Later in the match, Cornelius had another chance to shine as declarer:
Cornelius opened 2weak for both majors, a convention both of the pairs on our team employed with good success (this tournament anyway). In 4, Cornelius got a high club lead, East following with the 2 (standard), and West shifted to the 9, a good play. Otherwise Cornelius might have made by setting up spades. The diamond went to the jack and ace, and now declarer needs to pick up trumps to make. He cashed the AK of spades, to try to get a count in spades. East played 2 then 3 (standard), while West’s spades also looked likely to be from a doubleton. Guessing that West was 2-3-2-6, and hoping from the overcall that West was more likely to have the Q, Cornelius played Ace then Jack of hearts, pinning the 10, to wrap up the vulnerable game.
Right play or not, I’m really happy Cornelius was working hard on counting the opponent’s shape as declarer, and of course I was also happy as his teammate to pick up a game swing.
We won the semifinal comfortably, even getting a withdrawal after 3/4 of the match.
We moved onto the final to play the Netherlands. When the final started as smoothly as the previous 2 matches, I could barely believe how well things were going. I hadn’t even been very confident that we would qualify. We were up 37 imps after the first 14 boards of the 56 board final.
Part of the margin was due to this hand, which Sarah declared:
East hit on the unfortunate lead of the K. Sarah showed technique I was proud of by winning and not ruffing clubs or drawing trump, but immediately going after the side suit, diamonds. She played a diamond to the jack, won the club return, and played a diamond to the ten. Only now did she go after trumps, and she was able to wrap up 10 tricks, for a 6 imp gain (at our table, North passed 2).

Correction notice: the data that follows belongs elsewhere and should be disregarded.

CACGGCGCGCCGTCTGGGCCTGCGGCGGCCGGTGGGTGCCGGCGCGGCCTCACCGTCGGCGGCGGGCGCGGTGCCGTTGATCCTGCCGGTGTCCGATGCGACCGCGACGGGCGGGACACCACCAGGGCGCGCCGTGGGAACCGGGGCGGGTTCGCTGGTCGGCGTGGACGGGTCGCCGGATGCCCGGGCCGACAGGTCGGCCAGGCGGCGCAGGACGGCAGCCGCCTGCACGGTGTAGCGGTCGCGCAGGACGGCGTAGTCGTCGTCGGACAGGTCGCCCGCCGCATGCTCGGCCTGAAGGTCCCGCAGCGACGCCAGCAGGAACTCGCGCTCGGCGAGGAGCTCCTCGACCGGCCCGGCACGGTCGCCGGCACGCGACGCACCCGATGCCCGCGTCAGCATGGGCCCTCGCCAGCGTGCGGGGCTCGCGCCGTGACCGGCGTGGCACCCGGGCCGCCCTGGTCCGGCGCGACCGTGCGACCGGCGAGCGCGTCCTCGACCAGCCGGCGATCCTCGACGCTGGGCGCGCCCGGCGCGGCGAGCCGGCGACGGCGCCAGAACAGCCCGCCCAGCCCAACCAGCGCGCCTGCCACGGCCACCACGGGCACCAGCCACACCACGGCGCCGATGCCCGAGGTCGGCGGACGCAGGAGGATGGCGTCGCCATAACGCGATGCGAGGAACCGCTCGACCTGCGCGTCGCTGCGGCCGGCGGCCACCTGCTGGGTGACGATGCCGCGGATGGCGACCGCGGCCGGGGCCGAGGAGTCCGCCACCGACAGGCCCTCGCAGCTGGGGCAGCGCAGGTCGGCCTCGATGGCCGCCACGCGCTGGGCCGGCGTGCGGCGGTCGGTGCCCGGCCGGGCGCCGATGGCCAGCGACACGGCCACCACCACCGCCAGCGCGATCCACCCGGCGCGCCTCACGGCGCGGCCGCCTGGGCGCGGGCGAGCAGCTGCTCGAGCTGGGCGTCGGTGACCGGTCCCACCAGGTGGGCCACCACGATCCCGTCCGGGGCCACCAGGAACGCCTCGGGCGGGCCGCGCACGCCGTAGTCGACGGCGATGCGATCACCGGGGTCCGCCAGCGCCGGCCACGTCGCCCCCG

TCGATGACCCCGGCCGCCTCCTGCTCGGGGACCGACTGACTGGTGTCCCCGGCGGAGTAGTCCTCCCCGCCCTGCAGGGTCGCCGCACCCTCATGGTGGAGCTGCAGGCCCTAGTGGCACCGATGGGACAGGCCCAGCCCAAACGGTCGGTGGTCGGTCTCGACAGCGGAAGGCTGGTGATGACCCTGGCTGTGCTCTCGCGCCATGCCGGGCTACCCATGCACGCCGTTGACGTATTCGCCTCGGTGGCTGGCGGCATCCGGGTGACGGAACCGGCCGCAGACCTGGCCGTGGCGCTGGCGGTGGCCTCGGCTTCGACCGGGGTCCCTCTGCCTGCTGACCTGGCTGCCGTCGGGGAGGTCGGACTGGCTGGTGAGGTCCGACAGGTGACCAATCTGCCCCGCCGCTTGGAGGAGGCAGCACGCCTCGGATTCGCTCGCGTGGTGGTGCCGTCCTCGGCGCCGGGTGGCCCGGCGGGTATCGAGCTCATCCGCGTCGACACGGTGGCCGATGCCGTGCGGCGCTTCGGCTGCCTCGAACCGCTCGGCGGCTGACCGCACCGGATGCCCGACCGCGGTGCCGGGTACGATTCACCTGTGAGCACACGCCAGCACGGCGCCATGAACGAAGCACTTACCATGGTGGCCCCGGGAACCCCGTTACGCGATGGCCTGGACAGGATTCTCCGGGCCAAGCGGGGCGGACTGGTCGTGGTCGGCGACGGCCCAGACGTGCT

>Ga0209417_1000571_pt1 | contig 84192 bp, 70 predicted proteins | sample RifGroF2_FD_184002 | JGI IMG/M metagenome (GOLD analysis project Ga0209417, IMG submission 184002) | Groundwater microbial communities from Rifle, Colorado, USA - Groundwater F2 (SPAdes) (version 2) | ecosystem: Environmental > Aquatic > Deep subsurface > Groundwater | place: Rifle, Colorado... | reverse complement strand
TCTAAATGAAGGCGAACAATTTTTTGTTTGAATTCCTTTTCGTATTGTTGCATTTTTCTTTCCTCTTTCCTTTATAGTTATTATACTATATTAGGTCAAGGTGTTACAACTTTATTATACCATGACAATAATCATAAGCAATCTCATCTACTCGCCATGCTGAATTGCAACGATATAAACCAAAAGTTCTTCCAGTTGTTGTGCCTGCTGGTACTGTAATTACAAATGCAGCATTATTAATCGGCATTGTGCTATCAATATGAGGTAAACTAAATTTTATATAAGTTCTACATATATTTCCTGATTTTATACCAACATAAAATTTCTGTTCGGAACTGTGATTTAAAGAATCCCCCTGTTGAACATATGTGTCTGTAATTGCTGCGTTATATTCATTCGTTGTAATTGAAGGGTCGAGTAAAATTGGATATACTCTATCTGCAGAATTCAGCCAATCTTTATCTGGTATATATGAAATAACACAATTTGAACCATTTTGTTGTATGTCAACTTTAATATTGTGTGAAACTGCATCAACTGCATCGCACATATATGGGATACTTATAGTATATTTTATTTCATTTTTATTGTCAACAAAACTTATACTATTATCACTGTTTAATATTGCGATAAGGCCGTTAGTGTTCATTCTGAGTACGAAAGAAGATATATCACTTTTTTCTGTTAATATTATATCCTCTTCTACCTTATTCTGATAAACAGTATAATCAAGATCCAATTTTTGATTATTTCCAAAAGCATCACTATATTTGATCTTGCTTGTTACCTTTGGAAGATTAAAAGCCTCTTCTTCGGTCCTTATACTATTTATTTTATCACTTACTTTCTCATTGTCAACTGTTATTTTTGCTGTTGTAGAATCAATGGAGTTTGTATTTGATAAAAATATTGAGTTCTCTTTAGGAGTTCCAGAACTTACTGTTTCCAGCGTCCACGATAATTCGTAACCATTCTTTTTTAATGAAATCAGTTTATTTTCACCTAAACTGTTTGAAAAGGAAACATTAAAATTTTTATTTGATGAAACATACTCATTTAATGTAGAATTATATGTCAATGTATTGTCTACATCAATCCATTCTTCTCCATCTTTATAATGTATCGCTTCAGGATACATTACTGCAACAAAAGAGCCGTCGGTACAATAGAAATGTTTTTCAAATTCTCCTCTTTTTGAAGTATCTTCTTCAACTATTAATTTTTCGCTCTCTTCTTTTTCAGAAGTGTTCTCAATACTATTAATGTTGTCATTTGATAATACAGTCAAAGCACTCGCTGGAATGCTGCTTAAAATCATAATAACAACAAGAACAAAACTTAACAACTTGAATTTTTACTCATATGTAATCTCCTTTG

We finally started to encounter some major setbacks in the 2nd and 3rd sets. In the 2nd set, I held:
I bid 5 (my style isn’t to guess slam in this situation). The other table bid 6 in the same auction. This was a success when partner held the A and 6 solid spades.
It was pointed out to me later that night that I should have bid 4NT (“minors”), and corrected 5to 5 to make a slam try in diamonds. This would have gotten our side to slam scientifically.
After 3/4 of the match, our lead was down to 6 imps. In the last set, with a combination of playing a bit better than we did in the 2nd and 3rd sets, and a bit of luck (our opponents bid a slam basically on a finesse that was off, which swung 26 imps), we were able to rattle of the first 39 imps of the last set, and despite losing a few imps near the end, we held on to win the match by 28 imps.
I’m thrilled to have been a part of this team, and I just want to thank you guys, my partner and teammates, for being there with me. It was great hanging out and talking bridge with all of you. I also want to thank the people who funded us one more time – Max, Cadir, Marty, and unnamed funder, you helped make this possible.
Lastly, in case you were wondering, our team name, SIVY B, refers to the Bay-Area based youth bridge organization,SiVY, which stands for Silicon Valley Youth. The B does not refer to bridge, but actually refers to Ben, the only member of our team who is not local to California, and thus was not a member of SiVY.